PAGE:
Mobile marketers have had to change tactics to navigate a turbulent 2023, still reeling from the impact of the pandemic, which left inflation soaring across the world.
Even while grappling with privacy changes and shrinking acquisition spend and non-organic installs (NOI), a report on the 2023 State of App Marketing for Subscription Apps report, by Liftoff in collaboration with AppsFlyer, found that there has been a notable upside for subscription apps as they have witnessed a surge in total consumer spending.
The two industry experts attribute this impressive performance to mobile app marketers, who had to reimagine the business model, thus paying more attention to customer loyalty in the face of a 41% drop in app install spending on Android subscriptions and a subsequent 30% decline posted on iOS.
The Surge in Consumer Spend on Subscription Apps
Mobile marketing has become an integral “tool for companies that want to ensure that their marketing messages are seen,” Statista reports. This trend gained momentum over the years, thanks to the mainstream adoption of smartphones and tablets, ensuring consumers have access to the internet from anywhere around the world.
“Data shows that the share of mobile in digital advertising spending is constantly increasing, and after overtaking desktop as the most invested-in global ad format in 2019, 64 percent of all digital ad funds are devoted to mobile today,” the Statista report added.
Despite this impressive outlook, mobile marketers struggled in 2022 and 2023, as user acquisition dropped on both Android and iOS.
According to BusinessofApps, the tactical change marketers adopted saw a 48% increase in media engagement, triggering a spike in consumer spend on subscriptions on both platforms.
Consumer expenditure on iOS apps rose by 35%, while that on Android apps saw a 22% growth. This trend has, as the Liftoff report, elicited responses from consumers in two ways: subscribing to additional services or absorbing hikes in the cost of their current subscriptions.
Apple Users Spending More on In-App Subscriptions
Studies have shown that Apple users have a tendency to spend more on in-app subscriptions compared to their Android counterparts – a notion the report on the state of the mobile marketing industry in 2023 reaffirmed.
At least 59% of iOS utility apps users nodded to being tracked when prompted with the app tracking transparency (ATT), with half of all the Apple App Store subscription users consenting.
This shows that when presented with a clear value proposition, users on iOS were highly likely to consent to ATT, which ensures app developers enhance user experience.
There was a considerable increase in the install-to-subscription conversion rates, largely owing to an intense focus on deep paywall optimization. Meanwhile, on the Android platform, conversion rates jumped by 20%, while on iOS, they saw a rise of 15%.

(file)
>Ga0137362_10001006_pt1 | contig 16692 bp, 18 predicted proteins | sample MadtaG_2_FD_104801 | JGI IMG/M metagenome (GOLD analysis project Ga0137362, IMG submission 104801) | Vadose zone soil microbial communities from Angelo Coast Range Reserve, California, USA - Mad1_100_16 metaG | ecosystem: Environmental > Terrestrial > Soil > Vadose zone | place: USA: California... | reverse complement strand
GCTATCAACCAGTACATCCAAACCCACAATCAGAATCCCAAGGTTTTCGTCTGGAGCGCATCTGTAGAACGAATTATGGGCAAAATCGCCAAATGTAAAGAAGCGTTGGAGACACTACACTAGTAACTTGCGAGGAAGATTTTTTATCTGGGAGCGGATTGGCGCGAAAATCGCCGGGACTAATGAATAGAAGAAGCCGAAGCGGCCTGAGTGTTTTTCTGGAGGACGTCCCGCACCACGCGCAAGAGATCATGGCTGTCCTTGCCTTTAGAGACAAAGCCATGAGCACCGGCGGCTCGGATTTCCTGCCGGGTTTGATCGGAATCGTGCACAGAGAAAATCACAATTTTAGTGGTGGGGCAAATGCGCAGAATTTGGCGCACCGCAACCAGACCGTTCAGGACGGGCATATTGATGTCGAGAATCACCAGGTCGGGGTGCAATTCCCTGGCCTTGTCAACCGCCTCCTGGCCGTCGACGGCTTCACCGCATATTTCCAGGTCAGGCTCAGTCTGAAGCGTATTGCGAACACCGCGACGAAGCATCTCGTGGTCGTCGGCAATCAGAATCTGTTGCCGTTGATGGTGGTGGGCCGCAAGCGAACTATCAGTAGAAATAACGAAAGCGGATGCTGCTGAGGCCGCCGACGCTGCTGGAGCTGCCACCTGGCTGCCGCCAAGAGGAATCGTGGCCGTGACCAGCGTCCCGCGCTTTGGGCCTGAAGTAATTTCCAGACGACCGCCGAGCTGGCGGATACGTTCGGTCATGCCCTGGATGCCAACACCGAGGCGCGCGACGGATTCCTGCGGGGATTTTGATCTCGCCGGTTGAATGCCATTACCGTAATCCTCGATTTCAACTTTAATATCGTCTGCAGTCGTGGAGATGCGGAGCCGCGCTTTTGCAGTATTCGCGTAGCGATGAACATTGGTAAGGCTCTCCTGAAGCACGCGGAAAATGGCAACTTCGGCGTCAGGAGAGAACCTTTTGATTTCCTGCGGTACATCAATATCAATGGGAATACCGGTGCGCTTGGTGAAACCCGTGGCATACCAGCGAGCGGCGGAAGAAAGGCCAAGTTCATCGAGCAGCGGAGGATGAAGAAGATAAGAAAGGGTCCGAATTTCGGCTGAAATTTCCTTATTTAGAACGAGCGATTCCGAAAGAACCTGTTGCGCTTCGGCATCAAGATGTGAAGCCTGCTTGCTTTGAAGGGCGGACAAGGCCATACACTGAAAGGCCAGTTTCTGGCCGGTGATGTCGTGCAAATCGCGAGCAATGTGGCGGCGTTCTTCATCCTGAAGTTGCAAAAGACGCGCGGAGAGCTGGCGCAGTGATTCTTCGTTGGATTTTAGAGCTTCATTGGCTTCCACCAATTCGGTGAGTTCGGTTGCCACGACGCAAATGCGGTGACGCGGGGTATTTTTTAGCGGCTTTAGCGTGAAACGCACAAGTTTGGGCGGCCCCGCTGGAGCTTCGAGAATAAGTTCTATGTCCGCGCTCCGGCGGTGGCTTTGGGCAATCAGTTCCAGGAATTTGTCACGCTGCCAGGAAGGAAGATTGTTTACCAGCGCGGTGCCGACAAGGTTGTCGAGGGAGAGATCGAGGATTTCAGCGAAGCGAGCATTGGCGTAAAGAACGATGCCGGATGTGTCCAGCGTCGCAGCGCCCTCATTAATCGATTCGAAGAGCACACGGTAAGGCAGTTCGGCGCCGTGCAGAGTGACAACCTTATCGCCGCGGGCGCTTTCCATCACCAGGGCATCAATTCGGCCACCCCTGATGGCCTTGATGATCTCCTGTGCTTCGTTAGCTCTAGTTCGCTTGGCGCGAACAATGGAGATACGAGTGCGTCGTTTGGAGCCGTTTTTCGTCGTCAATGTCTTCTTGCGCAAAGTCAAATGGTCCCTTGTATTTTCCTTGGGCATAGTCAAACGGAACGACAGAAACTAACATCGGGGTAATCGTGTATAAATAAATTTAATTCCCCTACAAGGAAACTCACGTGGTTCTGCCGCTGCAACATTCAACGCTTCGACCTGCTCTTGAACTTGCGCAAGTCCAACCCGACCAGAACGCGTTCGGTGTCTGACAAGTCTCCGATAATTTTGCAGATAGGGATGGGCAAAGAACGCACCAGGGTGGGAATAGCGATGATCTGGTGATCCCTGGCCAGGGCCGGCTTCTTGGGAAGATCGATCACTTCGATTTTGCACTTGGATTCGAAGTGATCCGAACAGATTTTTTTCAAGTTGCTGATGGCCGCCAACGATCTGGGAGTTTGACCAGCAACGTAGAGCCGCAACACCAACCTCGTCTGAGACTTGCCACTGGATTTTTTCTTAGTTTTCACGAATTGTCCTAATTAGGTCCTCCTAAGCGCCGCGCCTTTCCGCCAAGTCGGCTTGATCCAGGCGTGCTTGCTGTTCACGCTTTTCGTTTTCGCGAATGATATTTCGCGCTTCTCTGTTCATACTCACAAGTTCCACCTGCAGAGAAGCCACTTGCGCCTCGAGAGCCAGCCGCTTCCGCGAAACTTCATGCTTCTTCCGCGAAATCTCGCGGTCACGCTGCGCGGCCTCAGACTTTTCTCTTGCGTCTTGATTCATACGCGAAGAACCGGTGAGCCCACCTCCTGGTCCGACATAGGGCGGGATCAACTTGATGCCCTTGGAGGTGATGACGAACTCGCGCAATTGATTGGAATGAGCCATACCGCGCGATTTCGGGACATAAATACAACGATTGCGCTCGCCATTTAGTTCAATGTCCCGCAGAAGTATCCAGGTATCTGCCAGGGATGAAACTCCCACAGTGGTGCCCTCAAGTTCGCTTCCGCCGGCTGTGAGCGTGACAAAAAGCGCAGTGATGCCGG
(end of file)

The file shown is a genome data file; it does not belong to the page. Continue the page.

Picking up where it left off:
Scott Reyburn, Senior Content Marketing Manager at Liftoff assured app marketers that the report shows “a rise in consumer spend and revenue growth per user, especially where subscriptions are concerned.”
Furthermore, the trend is expected to remain northbound, bolstered by the growth in subscription-based apps. Mobile marketers are likely to continue enticing users with unbeatable discounts that encourage long-term commitments.
IdeaUsher, citing data by SensorTower, recently revealed that mobile app consumers are expected to spend a whopping $156 billion in app stores in 2023, marking a new record from the $141 billion recorded in 2022. Generally, mobile user spending is growing at a CAGR of 16.8%, and top $270 billion by 2025.
“Sensor Tower Store Intelligence data suggest that there will be a surge in global user spending on mobile apps on both Apple’s App Store and Google Play in the coming years,” IdeaUsher added. “By 2023, the estimated spending is $156 billion, marking a significant growth of 120 percent from 2018, with a compound annual growth rate (CAGR) of 16.8 percent over the next five years.”
Revenue From Non-Gaming App Subscribers On The Rise
Non-gaming apps are outperforming gaming apps despite the latter accounting for 30% of all mobile app subscriptions.
According to the Liftoff report, subscription revenue from gaming apps significantly falls behind non-gaming apps.
Non-gaming apps such as entertainment apps, health, and fitness apps rely on subscription business models for their revenue.
Data released by Semrush on global mobile marketing shows that the US remains the undisputed king of the industry, worth $240 billion in 2022 from $189 billion in 2019. China comes in second position, with its mobile marketing market at $72.2 billion, while Thailand and India are the markets to watch, as they are growing in double figures of 46 and 42%, respectively.
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